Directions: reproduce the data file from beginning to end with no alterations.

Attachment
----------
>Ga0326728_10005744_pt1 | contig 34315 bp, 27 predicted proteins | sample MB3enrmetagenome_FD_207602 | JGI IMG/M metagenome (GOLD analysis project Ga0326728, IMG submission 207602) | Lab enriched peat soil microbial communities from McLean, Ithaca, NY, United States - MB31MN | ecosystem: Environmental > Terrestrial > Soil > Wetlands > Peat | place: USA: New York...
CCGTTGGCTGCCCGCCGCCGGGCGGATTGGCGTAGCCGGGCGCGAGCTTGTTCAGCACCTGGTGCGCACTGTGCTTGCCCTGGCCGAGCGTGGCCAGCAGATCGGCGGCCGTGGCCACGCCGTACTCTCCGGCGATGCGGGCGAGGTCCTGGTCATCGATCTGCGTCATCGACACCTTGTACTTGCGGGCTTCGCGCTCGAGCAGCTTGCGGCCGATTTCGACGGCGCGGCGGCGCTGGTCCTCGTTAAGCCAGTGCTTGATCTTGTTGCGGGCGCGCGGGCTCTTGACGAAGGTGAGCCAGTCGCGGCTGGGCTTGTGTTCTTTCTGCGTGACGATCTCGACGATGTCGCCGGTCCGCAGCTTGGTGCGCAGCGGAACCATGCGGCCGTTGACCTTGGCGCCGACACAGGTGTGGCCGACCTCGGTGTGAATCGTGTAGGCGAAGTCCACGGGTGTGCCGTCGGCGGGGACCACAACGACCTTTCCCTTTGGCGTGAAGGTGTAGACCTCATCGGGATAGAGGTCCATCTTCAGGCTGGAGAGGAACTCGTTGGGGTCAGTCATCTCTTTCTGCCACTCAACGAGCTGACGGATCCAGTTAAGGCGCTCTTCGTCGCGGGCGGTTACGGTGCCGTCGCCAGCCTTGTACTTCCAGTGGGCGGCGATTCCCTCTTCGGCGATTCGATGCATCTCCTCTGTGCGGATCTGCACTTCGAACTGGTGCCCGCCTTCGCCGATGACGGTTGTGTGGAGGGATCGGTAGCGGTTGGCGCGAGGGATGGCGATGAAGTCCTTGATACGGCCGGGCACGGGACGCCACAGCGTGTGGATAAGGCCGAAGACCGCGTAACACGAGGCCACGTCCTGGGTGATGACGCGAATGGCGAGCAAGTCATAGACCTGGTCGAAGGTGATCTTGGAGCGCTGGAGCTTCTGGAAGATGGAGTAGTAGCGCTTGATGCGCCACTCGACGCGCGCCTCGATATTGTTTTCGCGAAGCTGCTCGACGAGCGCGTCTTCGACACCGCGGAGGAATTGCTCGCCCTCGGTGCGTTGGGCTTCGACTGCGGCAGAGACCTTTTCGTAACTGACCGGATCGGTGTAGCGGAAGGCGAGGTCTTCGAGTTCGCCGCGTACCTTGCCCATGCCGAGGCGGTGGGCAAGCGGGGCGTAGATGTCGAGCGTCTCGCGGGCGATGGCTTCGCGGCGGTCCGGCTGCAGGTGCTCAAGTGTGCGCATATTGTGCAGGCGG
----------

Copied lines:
>Ga0326728_10005744_pt1 | contig 34315 bp, 27 predicted proteins | sample MB3enrmetagenome_FD_207602 | JGI IMG/M metagenome (GOLD analysis project Ga0326728, IMG submission 207602) | Lab enriched peat soil microbial communities from McLean, Ithaca, NY, United States - MB31MN | ecosystem: Environmental > Terrestrial > Soil > Wetlands > Peat | place: USA: New York...
CCGTTGGCTGCCCGCCGCCGGGCGGATTGGCGTAGCCGGGCGCGAGCTTGTTCAGCACCTGGTGCGCACTGTGCTTGCCCTGGCCGAGCGTGGCCAGCAGATCGGCGGCCGTGGCCACGCCGTACTCTCCGGCGATGCGGGCGAGGTCCTGGTCATCGATCTGCGTCATCGACACCTTGTACTTGCGGGCTTCGCGCTCGAGCAGCTTGCGGCCGATTTCGACGGCGCGGCGGCGCTGGTCCTCGTTAAGCCAGTGCTTGATCTTGTTGCGGGCGCGCGGGCTCTTGACGAAGGTGAGCCAGTCGCGGCTGGGCTTGTGTTCTTTCTGCGTGACGATCTCGACGATGTCGCCGGTCCGCAGCTTGGTGCGCAGCGGAACCATGCGGCCGTTGACCTTGGCGCCGACACAGGTGTGGCCGACCTCGGTGTGAATCGTGTAGGCGAAGTCCACGGGTGTGCCGTCGGCGGGGACCACAACGACCTTTCCCTTTGGCGTGAAGGTGTAGACCTCATCGGGATAGAGGTCCATCTTCAGGCTGGAGAGGAACTCGTTGGGGTCAGTCATCTCTTTCTGCCACTCAACGAGCTGACGGATCCAGTTAAGGCGCTCTTCGTCGCGGGCGGTTACGGTGCCGTCGCCAGCCTTGTACTTCCAGTGGGCGGCGATTCCCTCTTCGGCGATTCGATGCATCTCCTCTGTGCGGATCTGCACTTCGAACTGGTGCCCGCCTTCGCCGATGACGGTTGTGTGGAGGGATCGGTAGCGGTTGGCGCGAGGGATGGCGATGAAGTCCTTGATACGGCCGGGCACGGGACGCCACAGCGTGTGGATAAGGCCGAAGACCGCGTAACACGAGGCCACGTCCTGGGTGATGACGCGAATGGCGAGCAAGTCATAGACCTGGTCGAAGGTGATCTTGGAGCGCTGGAGCTTCTGGAAGATGGAGTAGTAGCGCTTGATGCGCCACTCGACGCGCGCCTCGATATTGTTTTCGCGAAGCTGCTCGACGAGCGCGTCTTCGACACCGCGGAGGAATTGCTCGCCCTCGGTGCGTTGGGCTTCGACTGCGGCAGAGACCTTTTCGTAACTGACCGGATCGGTGTAGCGGAAGGCGAGGTCTTCGAGTTCGCCGCGTACCTTGCCCATGCCGAGGCGGTGGGCAAGCGGGGCGTAGATGTCGAGCGTCTCGCGGGCGATGGCTTCGCGGCGGTCCGGCTGCAGGTGCTCAAGTGTGCGCATATTGTGCAGGCGG